Sundays: 9 & 11am LATEST MESSAGE

Heaven Rules

Charlie Boyd - 6/30/2019

Have you had a weird dream lately? …a dream that even after you woke up you couldn’t quit thinking about it? Today, in Daniel 4, we’re going to look at another weird dream that King Nebuchadnezzar had that terrified him, but it was a dream that actually came true.

By way of reminder, the book of Daniel is a story that helps us explore what it means to be God’s people when you are in a minority in a society that doesn’t hold to your beliefs and values—when you are in a culture that views your faith with indifference or even hostility. The book is about the struggle to maintain faithfulness and hope in exile. So, what does it mean to be a people who maintain the hope that Jesus is the King of the world when most of what you see going on around you seems to deny that reality? Daniel 4 helps answer that question because in this chapter we see that God is God and he can do anything he wants with whoever he wants. This story—really the whole book—is an affirmation of God’s sovereignty—it’s a story about two kings, two kingdoms, and two sovereignties. It is a story that tells us that God is in control of who is in control. The amazing thing about this story is that it’s the only place in the Holy Scripture that’s written by a pagan king. Nebuchadnezzar’s personal account of his encounter with God is recorded for all eternity in God’s book.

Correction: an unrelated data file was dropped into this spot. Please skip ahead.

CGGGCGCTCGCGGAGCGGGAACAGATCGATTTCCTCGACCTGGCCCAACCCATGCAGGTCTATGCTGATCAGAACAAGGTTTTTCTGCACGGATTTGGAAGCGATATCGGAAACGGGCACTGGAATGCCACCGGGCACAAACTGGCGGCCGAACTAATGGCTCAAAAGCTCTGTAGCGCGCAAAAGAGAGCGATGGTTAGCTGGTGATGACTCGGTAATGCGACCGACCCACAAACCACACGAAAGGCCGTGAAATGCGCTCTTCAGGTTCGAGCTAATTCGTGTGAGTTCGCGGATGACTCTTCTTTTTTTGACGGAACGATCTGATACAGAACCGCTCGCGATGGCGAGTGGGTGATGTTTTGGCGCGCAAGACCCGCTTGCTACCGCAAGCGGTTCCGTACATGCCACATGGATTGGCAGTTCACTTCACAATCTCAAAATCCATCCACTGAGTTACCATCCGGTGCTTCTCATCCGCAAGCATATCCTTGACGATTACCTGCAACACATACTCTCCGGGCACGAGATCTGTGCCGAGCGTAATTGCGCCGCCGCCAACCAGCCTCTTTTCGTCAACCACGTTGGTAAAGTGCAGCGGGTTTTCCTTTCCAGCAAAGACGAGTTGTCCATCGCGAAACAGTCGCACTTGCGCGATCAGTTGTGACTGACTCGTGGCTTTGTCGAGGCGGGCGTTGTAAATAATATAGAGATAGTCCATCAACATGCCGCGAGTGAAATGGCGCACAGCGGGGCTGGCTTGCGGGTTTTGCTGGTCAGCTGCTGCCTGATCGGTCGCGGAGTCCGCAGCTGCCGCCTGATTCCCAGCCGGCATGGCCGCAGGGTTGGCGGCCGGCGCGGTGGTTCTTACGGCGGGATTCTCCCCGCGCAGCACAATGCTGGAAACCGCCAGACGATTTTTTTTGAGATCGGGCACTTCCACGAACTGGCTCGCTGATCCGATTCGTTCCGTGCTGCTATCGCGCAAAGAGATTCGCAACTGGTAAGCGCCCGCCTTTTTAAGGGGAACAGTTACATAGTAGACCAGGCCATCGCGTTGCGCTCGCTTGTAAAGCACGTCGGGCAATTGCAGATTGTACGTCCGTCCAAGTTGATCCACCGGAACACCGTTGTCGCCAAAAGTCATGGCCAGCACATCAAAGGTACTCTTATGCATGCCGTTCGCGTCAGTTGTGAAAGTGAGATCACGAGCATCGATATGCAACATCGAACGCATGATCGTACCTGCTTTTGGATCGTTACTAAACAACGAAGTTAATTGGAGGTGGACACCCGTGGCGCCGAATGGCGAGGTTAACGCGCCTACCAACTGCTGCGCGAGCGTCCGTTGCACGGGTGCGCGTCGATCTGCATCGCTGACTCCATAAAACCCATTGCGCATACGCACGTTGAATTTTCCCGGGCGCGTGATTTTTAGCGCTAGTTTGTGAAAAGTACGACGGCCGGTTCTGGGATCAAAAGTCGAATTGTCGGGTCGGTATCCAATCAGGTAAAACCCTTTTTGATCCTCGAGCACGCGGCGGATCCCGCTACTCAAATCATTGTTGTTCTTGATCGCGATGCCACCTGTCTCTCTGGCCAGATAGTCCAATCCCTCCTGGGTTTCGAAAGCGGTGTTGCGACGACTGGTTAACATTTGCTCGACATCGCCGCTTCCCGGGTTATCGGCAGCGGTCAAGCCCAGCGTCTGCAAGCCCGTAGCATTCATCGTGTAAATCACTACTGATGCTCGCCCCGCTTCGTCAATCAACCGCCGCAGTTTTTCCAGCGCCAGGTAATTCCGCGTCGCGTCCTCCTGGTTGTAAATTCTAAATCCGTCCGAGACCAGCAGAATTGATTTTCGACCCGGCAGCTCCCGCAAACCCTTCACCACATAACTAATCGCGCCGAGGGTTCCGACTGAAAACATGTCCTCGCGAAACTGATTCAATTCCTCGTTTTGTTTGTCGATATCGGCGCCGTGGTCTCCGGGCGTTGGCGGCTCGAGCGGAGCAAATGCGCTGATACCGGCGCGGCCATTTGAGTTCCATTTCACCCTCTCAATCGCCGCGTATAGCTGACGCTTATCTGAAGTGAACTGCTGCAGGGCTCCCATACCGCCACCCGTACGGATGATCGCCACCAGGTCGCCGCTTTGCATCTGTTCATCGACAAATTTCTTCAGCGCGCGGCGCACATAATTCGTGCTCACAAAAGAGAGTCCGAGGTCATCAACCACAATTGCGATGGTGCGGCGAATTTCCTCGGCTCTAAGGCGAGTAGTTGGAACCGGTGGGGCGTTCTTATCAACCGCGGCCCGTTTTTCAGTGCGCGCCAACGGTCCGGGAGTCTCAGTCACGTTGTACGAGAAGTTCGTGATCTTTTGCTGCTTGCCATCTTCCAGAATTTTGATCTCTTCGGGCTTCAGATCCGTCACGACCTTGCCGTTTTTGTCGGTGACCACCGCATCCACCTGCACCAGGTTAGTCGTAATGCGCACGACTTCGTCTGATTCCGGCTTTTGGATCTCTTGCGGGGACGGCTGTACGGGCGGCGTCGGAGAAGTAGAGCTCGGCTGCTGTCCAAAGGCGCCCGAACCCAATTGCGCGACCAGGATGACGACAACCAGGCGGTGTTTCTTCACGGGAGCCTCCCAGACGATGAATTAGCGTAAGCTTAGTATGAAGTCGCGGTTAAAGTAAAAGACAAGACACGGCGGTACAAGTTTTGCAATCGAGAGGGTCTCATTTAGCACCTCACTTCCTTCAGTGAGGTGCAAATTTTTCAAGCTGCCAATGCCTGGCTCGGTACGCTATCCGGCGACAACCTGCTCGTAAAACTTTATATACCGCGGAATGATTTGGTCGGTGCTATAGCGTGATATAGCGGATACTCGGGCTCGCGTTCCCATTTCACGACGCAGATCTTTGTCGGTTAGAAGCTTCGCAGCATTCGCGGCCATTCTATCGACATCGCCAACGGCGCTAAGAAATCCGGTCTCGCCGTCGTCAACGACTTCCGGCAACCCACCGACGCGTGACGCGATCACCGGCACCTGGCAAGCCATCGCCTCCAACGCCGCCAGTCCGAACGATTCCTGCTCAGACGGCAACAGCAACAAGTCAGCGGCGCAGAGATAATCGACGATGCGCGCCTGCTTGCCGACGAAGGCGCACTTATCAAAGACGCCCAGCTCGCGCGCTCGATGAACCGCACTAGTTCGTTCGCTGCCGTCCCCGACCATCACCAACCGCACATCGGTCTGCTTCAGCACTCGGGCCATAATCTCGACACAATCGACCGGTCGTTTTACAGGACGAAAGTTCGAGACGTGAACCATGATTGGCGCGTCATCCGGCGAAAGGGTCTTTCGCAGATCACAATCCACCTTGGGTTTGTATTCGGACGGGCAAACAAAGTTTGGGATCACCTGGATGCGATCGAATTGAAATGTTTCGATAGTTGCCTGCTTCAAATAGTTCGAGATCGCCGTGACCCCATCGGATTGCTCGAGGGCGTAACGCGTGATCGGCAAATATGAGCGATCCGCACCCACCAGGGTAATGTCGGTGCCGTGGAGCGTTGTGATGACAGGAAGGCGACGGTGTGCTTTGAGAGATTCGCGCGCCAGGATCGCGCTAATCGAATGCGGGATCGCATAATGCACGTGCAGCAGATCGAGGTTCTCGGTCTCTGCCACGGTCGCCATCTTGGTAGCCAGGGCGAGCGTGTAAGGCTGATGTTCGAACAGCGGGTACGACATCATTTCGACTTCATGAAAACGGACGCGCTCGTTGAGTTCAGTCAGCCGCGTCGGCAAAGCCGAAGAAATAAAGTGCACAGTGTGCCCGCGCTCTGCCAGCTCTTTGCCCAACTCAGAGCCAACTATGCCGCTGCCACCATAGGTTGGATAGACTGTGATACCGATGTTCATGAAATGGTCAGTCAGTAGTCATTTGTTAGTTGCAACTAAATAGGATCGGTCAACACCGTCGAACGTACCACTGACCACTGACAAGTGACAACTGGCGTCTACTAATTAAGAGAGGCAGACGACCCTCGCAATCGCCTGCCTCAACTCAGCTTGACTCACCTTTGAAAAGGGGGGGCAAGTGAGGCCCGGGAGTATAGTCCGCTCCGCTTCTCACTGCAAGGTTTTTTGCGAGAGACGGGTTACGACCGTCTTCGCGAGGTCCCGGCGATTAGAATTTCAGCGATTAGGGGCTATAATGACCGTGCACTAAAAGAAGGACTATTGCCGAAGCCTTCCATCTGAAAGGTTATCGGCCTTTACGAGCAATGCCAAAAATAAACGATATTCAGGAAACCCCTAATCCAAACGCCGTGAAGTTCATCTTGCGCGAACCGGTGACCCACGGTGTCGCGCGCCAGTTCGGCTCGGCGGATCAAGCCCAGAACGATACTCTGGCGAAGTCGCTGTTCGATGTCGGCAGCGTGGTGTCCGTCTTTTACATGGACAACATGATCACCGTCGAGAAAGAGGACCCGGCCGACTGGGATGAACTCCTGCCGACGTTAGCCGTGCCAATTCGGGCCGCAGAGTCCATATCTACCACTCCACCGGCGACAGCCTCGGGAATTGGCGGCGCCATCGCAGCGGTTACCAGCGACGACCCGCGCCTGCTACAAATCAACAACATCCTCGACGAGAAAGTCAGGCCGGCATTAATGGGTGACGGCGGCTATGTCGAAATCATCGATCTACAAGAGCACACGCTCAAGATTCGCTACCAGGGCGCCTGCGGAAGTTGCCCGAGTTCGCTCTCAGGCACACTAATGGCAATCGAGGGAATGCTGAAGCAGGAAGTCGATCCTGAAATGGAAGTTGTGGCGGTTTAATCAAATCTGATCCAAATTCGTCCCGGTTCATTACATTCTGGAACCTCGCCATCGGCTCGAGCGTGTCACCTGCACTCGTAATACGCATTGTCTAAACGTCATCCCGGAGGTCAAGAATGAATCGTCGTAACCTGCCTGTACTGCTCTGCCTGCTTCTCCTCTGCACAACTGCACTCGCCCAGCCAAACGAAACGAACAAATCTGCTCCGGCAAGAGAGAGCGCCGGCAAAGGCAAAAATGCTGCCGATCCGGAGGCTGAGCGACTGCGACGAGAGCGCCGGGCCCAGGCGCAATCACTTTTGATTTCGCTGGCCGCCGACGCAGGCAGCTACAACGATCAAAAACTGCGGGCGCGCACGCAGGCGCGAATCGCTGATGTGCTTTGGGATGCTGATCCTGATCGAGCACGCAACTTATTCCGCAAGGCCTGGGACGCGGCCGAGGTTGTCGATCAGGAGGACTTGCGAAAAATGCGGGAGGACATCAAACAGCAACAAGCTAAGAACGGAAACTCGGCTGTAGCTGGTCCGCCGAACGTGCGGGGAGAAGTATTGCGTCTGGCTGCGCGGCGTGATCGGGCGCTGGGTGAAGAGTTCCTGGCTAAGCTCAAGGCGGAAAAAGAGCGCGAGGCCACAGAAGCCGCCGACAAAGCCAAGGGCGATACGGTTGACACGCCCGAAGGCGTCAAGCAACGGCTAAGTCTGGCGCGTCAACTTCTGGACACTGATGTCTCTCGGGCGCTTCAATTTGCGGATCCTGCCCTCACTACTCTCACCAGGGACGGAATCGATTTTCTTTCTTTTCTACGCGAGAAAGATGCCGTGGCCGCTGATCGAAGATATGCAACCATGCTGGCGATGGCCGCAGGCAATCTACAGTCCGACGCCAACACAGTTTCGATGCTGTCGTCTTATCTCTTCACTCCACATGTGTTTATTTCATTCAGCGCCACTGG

Now for sure, there is a moral lesson here about pride—“those who walk in pride God is able to humble (v37)”—in fact, as we’ll see next week—chapters 4 and 5 are about pride—about God humbling the proud—and that was certainly the personal application for Nebuchadnezzar, but I think there’s a bigger lesson here in chapter 4 than pride for us—THINK—Why does God include the personal testimony of a wicked, ruthless, pagan king among the inspired canon of Holy Scripture? Is it simply to teach us a lesson about being humble and not being proud? I’ve heard many sermons through the years that camp on pride as the application for this story—but I think there’s more going on here. 

If you were an Israelite living as an exile in Babylon and you hear what happened to this king who conquered your people—who maybe even killed your parents, family, or friends—when you hear this story—What do you think God wants you to take away from how he humbled Nebuchadnezzar?

And for us—living now as a minority in a culture that has rejected our beliefs and values and labeled them as irrelevant and even dangerous…

What does God want us to take away from this story? What is God trying to teach us as a church? …as his church in this moment as we are trying to thrive in modern-day Babylon? we’re trying to live out our faith in a culture that’s trying to coerce us into thinking what God says is right is actually wrong? …as we try to maintain hope in the face of our fears of what the future will be like for our kids and grandkids? What does God want us to take away from this story?

Would it not be the simple truth that HEAVEN RULES?—that—"God does as he pleases among the host of heaven and among all the peoples of the earth; and no one can hold back his hand or say to him, “What have you done (4:35)?”

Here’s what I’m driving at—Knowing that HEAVEN RULES gives us hope!

Compare Ephesians 1:20-23—read from Eugene Peterson’s paraphrase “The Message”—to what we learn from Daniel 4.